The Evacuation Of Nauvoo - The Last Mormon War
The Everlasting Gospel
The Expulsion From Jackson County The Army Of Zion
The Expulsion Of The Mormons
The Fight Against Polygamy - Statehood
The Final Expulsion From The State
The Following Companies - Last Days On The Missouri
The Foreign Immigration To Utah
The Founding Of Salt Lake City
The Hand-cart Tragedy
The Institution Of Polygamy
The Last Years Of Brigham Young
The Mormon Battalion
The Mormon Bible
The Mormon Purpose
The Mormon War
The Mormonism Of To-day
The Mormons In Politics - Missouri Requisitions For Smith
The Mountain Meadows Massacre
The Murder Of The Prophet - His Character
The Nauvoo City Government - Temple And Other Buildings
The Peace Commission
The Pioneer Trip Across The Plains
The Reception Of The Mormons
The Reformation
The Settlement Of Nauvoo
The Smith Family
The Spaulding Manuscript
The Suppression Of The Expositor
The Territorial Government - Judge Brocchus's Experience
The Witnesses To The Plates
Translation And Publication Of The Bible
Uprising Of The Non-mormons Smith's Arrest



The First Converts At Kirtland








The four missionaries who had been sent to Ohio under Cowdery's
leadership arrived there in October, 1830. Rigdon left Kirtland
on his visit to Smith in New York State in the December
following, and in January, 1831, he returned to Ohio, taking
Smith with him.

The party who set out for Ohio, ostensibly to preach to the
Lamanites, consisted of Oliver Cowdery, Parley P. Pratt, Peter
Whitmer, Jr., and Ziba Peterson, the latter one of Smith's
original converts, who, it may be noted, was deprived of his land
and made to work for others a year later in Missouri, because of
offences against the church authorities. These men preached as
they journeyed, making a brief stop at Buffalo to instruct the
Indians there. On reaching Ohio, Pratt's acquaintance with
Rigdon's Disciples gave him an opportunity to bring the new Bible
to the attention of many people. The character of the Smiths was
quite unknown to the pioneer settlers, and the story of the
miraculously delivered Bible filled many of them with wonder
rather than with unbelief.

The missionaries began the work of organizing a church at once.
Some members of Rigdon's congregation had already formed a
"common stock society," and were believers in a speedy
millennium, and to these the word brought by the new-comers was
especially welcome. Cowdery baptized seventeen persons into the
new church. Rigdon at the start denied his right to do this, and,
in a debate between him and the missionaries which followed at
Rigdon's house, Rigdon quoted Scripture to prove that, even if
they had seen an angel, as they declared, it might have been
Satan transformed. Cowdery asked if he thought that, in response
to a prayer that God would show him an angel, the Heavenly Father
would suffer Satan to deceive him. Rigdon replied that if Cowdery
made such a request of the Heavenly Father "when He has never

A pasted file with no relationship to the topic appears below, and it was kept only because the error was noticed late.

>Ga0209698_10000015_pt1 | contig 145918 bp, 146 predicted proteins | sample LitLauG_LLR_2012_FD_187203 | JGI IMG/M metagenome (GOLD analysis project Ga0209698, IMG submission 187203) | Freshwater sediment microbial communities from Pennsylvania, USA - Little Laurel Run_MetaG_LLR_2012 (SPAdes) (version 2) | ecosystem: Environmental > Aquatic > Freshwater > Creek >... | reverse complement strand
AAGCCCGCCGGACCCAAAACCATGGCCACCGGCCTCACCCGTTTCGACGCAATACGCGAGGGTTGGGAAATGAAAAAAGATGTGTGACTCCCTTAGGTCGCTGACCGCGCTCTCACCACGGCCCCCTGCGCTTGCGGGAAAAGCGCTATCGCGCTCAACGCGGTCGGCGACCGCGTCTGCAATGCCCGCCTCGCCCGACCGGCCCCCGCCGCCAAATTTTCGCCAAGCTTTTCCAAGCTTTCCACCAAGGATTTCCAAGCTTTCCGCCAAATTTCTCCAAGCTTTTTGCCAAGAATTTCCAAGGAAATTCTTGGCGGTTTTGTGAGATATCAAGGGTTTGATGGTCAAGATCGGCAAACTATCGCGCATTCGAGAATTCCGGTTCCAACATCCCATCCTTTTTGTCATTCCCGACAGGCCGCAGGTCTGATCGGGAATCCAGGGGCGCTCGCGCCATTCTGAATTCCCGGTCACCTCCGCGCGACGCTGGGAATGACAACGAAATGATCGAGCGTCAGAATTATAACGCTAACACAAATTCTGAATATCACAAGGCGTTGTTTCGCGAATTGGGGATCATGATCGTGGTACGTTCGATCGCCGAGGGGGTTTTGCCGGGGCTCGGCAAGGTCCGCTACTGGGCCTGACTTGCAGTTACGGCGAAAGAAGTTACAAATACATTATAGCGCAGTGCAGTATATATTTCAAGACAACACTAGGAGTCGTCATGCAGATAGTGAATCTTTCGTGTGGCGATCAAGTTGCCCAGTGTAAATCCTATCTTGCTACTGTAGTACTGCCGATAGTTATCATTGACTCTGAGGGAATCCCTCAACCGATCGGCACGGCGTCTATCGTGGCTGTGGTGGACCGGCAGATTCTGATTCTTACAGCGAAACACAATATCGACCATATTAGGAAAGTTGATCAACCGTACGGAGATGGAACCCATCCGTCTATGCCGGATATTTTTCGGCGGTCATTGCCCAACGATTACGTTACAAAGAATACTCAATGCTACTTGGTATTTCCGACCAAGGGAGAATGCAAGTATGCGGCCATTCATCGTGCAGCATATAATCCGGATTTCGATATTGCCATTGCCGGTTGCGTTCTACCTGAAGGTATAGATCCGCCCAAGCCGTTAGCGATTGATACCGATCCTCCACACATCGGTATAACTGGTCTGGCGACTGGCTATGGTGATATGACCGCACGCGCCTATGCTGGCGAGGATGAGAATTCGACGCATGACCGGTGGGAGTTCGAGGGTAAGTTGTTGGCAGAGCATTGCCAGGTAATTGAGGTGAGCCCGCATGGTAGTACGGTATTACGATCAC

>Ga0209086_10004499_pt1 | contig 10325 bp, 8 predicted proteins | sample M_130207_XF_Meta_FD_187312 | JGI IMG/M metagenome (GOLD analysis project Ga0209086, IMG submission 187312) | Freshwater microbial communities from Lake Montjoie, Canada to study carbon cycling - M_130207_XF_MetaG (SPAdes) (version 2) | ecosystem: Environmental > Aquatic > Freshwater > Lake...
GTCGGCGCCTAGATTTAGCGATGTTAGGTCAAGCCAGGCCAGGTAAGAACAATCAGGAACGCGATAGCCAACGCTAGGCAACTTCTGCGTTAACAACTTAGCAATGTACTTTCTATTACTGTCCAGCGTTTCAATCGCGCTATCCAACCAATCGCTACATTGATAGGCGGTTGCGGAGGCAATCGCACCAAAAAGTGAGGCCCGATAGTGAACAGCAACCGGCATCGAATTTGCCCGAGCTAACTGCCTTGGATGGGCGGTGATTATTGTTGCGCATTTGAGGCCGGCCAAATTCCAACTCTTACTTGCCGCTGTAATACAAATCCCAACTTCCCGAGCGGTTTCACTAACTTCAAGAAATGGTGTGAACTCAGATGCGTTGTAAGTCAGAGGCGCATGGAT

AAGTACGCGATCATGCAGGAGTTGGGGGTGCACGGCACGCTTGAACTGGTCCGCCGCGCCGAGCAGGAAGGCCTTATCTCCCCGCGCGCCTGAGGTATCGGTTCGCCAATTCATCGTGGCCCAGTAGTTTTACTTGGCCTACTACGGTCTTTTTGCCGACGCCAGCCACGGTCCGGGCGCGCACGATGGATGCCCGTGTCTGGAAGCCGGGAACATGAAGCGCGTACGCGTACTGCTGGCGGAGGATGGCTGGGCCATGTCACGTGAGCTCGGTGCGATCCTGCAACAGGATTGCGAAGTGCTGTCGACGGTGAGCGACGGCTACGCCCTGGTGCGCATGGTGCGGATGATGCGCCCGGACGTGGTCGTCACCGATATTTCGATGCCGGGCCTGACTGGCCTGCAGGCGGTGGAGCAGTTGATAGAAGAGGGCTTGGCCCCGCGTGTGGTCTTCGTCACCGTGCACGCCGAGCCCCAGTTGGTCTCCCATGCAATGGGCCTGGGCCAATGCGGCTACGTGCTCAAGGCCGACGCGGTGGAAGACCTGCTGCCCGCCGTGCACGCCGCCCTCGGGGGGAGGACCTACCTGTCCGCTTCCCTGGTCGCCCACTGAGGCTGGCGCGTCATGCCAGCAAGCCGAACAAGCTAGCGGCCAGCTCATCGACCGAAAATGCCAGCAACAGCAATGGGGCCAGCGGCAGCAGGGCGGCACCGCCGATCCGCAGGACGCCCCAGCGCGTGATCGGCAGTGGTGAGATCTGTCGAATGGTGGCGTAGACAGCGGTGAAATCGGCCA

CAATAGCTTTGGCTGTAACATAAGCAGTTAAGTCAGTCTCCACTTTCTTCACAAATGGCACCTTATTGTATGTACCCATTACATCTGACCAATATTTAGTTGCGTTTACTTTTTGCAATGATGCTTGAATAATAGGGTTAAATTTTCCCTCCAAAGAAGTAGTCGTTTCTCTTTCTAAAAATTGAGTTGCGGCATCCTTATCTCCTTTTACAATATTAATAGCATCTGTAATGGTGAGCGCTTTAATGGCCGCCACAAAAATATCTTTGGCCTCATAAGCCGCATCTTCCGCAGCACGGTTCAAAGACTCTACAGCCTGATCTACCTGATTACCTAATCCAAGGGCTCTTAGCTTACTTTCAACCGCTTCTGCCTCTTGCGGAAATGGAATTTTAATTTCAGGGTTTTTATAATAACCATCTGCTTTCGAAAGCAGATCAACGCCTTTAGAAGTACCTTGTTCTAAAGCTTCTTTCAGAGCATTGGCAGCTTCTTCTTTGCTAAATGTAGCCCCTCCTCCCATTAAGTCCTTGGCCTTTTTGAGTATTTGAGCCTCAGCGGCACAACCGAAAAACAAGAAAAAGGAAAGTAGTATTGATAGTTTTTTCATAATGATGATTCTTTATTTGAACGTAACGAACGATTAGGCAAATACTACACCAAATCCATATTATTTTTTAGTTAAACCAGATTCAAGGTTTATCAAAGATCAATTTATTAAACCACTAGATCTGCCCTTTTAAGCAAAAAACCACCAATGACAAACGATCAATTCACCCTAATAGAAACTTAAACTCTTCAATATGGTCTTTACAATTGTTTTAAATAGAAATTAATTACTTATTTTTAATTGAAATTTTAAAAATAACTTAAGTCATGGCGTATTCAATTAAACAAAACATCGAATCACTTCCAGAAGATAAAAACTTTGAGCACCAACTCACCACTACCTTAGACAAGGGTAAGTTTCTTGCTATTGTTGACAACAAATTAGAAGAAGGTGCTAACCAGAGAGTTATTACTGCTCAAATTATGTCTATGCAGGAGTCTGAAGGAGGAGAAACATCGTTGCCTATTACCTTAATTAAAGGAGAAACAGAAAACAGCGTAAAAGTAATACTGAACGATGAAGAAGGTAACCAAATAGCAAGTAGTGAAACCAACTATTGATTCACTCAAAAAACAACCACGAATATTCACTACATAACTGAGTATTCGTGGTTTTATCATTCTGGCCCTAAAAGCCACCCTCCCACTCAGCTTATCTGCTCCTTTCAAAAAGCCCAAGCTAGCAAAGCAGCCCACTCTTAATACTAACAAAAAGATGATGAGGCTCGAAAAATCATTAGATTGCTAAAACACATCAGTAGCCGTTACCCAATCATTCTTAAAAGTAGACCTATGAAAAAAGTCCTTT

promised you such a thing, if the devil never had an opportunity
of deceiving you before, you give him one now."* But after a
brief study of the new book, Rigdon announced that he, too, had
had a "revelation," declaring to him that Mormonism was to be
believed. He saw in a vision all the orders of professing
Christians pass before him, and all were "as corrupt as
corruption itself," while the heart of the man who brought him
the book was "as pure as an angel."

* "It seemed to be a part of Rigdon's plan to make such a fight
that, when he did surrender, the triumph of the cause that had
defeated him would be all the more complete."--Kennedy, "Early
Days of Mormonism."


The announcement of Rigdon's conversation gave Mormonism an
advertisement and a support that had a wide effect, and it
alarmed the orthodox of that part of the country as they had
never been alarmed before. Referring to it, Hayden says, "The
force of this shock was like an earthquake when Symonds Ryder,
Ezra Booth, and many others submitted to the 'New Dispensation.'"
Largely through his influence, the Mormon church at Kirtland soon
numbered more than one hundred members.

During all that autumn and early winter crowds went to Kirtland
to learn about the new religion. On Sundays the roads would be
thronged with people, some in whatever vehicles they owned, some
on horseback, and some on foot, all pressing forward to hear the
expounders of the new Gospel and to learn the particulars of the
new Bible. Pioneers in a country where there was little to give
variety to their lives, they were easily influenced by any
religious excitement, and the announcement of a new Bible and
prophet was certain to arouse their liveliest interest. They had,
indeed, inherited a tendency to religious enthusiasm, so recently
had their parents gone through the excitements of the early days
of Methodism, or of the great revivals of the new West at the